Luthier Lineu Bravo and the art of building ‘cavaquinhos’

Guitar making is not Luthier Lineu Bravo’s only art. Another instrument that he makes with a lot of joy is the ‘cavaquinho’. The process is similar; however, it takes some special care because of the small pieces of the instrument. The luthier has to pay close attention to the details so that he can reach the perfect balance.

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The ‘cavaquinho’ has a special meaning to the luthier: “I really appreciate this instrument since it was the first one that I started playing when I was 10 and also the first one that I made when I was a teenager”, explains the luthier.

The construction of cavaquinho was a milestone in the luthier’s career, who asserts the importance of this experience: “The first instrument that I built was the cavaquinho. I used to play it so I ended up building other cavaquinhos. I used to make it as a hobby, and that’s how I got familiar with this art.”

For the luthier, building cavaquinhos was a big learning: “The cavaquinho is smaller and has a smaller speaker sound, so it demands much more attention to reach the balance and the perfection I need. You have to be much more careful when building cavaquinhos, that’s why it is easier to make bigger instruments”, explains Lineu.

Lineu Bravo admits how hard it is to obtain the perfect tuning on an instrument like this: “The cavaquinho is much more delicate, so it is harder to build it with a perfect tuning.”

When you master the art of making cavaquinhos, you master the art of building all the others: “When I found out the secret of how to have the perfect tuning on the cavaquinho, it became easier to build other instruments”.

About Lineu Bravo

Lineu Bravo is an autodidact luthier and fond of good music. From an early age he developed intimacy with wood at his father workshop. He built his first instrument when he was 14. Since then, his guitars, ‘cavacos’, mandolins and ‘violas’ have been purchased by respected musicians. Guinga, Marcus Tardelli, Zélia Duncan, Marco Pereira, João Bosco, Yamandú Costa, Chico Buarque, Ulisses Rocha, Hamilton de Holanda, Ângela Muner, Rogério Caetano, Maurício Carrilho, Luciana Rabello, João Lyra, Maurício Marques, Edson Lopes, Alessandro Penezzi, Juarez Moreira, Fernando César, Jayme Vignoli, Flávio Apro, Giacomo Bartoloni, Swami Jr, Rosa Passos, Ana Carolina, Zé Paulo Becker, and Douglas Lora are some of them.

In 1940, the rhythm becomes a Brazilian symbol

‘Samba’, the most popular Brazilian music genre, has European and African origins, but it has taken over the country with black culture symbols.

The word was first mentioned in 1838 in a newspaper of Pernambuco called “O Capuceiro”. In Rio de Janeiro, the word ‘samba’ appears only in the late twentieth century, always linked with rural feasts, the black community and Bahia.

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This music genre started taking shape with urban characteristics and percussion instruments, and now it has been consolidated as the main music style of Rio de Janeiro.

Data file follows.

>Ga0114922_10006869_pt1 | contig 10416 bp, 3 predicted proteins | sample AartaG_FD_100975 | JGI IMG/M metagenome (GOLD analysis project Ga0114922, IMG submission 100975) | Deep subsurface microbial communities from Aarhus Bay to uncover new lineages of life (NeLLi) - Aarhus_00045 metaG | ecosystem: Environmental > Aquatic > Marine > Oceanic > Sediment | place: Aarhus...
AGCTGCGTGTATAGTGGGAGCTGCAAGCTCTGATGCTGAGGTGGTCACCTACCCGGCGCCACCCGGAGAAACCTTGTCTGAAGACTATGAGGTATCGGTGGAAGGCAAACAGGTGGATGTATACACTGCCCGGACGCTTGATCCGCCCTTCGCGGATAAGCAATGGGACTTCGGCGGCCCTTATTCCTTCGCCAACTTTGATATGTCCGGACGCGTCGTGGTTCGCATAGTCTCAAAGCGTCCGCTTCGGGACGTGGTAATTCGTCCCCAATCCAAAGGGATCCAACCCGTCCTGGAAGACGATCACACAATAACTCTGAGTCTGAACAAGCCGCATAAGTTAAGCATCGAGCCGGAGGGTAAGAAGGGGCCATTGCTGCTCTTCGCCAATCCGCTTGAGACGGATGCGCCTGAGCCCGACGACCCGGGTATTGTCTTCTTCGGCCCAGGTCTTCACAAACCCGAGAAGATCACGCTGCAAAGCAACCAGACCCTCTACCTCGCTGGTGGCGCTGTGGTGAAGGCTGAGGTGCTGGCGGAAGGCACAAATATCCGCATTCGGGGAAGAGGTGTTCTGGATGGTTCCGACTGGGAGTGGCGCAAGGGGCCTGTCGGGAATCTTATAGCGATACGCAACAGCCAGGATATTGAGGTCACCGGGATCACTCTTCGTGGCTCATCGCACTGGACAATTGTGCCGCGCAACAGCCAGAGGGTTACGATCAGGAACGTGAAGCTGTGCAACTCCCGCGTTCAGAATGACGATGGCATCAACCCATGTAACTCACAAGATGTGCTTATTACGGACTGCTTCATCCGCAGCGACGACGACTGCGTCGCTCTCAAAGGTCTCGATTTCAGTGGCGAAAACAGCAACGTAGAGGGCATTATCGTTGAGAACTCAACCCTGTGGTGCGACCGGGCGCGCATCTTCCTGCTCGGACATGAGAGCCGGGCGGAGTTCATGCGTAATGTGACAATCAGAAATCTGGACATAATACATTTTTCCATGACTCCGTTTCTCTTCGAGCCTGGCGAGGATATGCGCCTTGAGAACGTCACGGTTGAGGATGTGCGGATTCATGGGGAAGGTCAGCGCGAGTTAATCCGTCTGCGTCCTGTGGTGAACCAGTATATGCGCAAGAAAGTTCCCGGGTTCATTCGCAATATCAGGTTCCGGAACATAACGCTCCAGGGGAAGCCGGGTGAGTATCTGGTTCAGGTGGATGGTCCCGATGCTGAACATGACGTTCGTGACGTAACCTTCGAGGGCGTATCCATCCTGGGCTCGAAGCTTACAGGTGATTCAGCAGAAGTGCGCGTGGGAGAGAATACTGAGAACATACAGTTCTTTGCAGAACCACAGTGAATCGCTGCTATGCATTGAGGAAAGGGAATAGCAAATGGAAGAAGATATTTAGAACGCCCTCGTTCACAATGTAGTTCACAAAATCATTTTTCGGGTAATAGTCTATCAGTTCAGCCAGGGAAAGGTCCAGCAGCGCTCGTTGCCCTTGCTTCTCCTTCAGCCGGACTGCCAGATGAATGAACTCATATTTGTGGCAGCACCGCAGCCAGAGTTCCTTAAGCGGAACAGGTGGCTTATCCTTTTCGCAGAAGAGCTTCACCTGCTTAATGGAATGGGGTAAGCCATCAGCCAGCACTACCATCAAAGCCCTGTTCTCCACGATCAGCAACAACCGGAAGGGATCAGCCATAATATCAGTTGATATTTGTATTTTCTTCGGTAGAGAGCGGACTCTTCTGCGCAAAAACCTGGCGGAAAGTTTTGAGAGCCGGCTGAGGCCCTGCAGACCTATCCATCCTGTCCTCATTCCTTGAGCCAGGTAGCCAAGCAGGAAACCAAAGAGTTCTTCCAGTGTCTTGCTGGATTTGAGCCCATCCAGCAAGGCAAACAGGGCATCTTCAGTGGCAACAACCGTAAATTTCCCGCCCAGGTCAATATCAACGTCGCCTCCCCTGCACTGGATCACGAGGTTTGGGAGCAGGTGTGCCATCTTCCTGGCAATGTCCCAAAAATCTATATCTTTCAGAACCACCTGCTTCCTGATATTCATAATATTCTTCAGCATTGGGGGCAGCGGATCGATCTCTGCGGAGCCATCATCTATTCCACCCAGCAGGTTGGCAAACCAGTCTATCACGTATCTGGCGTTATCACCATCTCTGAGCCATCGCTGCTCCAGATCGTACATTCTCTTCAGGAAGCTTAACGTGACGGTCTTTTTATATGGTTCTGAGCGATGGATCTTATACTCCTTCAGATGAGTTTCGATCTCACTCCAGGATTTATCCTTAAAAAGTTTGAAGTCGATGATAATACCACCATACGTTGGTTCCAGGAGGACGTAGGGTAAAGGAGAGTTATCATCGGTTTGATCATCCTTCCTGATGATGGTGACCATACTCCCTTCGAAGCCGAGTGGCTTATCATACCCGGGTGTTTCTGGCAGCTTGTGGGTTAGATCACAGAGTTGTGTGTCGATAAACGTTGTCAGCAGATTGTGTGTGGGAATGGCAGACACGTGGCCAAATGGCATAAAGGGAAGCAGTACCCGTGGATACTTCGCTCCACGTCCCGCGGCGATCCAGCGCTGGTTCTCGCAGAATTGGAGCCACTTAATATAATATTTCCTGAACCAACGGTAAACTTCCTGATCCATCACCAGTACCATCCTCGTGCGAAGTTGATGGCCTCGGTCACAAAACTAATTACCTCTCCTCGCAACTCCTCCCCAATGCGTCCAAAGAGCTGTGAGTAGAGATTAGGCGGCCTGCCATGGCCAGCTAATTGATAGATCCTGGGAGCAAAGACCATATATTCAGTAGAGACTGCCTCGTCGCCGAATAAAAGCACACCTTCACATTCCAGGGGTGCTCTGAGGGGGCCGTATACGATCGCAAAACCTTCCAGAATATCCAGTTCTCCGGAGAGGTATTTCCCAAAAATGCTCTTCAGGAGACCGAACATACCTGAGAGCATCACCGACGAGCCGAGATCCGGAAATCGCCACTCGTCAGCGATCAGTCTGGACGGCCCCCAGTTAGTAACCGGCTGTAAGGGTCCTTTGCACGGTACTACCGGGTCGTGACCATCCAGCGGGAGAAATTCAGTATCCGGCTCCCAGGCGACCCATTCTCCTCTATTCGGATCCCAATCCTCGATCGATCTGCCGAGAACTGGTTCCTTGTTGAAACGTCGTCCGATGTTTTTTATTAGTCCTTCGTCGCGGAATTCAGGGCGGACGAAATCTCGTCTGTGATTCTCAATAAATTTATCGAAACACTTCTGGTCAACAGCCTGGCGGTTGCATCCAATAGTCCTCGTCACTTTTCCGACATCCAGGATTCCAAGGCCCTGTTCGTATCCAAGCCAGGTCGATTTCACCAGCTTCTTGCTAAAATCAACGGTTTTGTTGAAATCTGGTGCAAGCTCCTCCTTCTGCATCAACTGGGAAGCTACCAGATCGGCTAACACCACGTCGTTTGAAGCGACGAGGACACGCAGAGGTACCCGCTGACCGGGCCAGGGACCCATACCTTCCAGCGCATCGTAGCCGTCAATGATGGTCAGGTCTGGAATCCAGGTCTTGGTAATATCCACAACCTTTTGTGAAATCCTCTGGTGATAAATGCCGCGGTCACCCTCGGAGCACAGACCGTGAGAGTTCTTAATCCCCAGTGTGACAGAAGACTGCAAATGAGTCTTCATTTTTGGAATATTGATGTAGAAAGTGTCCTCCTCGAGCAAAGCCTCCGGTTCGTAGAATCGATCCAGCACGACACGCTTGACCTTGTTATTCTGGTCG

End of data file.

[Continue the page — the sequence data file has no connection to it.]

The expansion of samba took place thanks to two aspects: the newly-launched radio and the encouraging to the carnival by schools of the time.

In the 1940’s, the rhythm became a Brazilian symbol and earned status and international fame. Nowadays, the world sees Brazil as the birthplace of Carnival.

The word ‘samba’ has created solid roots and, as a result, a lot of etymological branching, such as samba-choro, samba de terreiro, samba-enredo, samba de gafieira, samba-rock, etc.

The first composers have built a cultural legacy. Some of them are: Jozé Luiz de Moraes, o Caninha, Heitor dos Prazeres, João da Baiana, Pixinguinha e Donga.

The Samba National Day is celebrated on December 2nd and was created to honor Ary Barroso. Firstly, the date was celebrated only in Bahia, but it turned out to become national.

Source: Almanaque do Samba

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Do you know how a luthier works? The construction of instruments is an art that demands time, talent and dedication. A single handmade instrument takes months to be built and, during this process, the art is born.

A luthier's workshop

A luthier’s workshop

In the workshop, the luthier uses many tools to fit each component in its place, each string, each part of the guitar, cavaco or, maybe, mandolin.

There are molds, in different sizes and forms, for each instrument, that, after a long time of work, become artisanal music instruments: cavaquinho, mandolin, nylon guitar, tenor guitar, 7-string-steel guitar.

Some pieces are so delicate that, in order to be fit and shaped with precision, it is necessary to use a magnifying glass. The nut (little piece of bone made out of the shin of the ox) that holds the strings of the instrument, is one of them.

Another frequently used tool in the workshop is the clamp. There are a lot of sizes of clamps and they are helpful to fix the parts of the music instruments.

The handmade construction of instruments, as we see, is an art, and the artist, the luthier, molds, creates, invents and reinvents.

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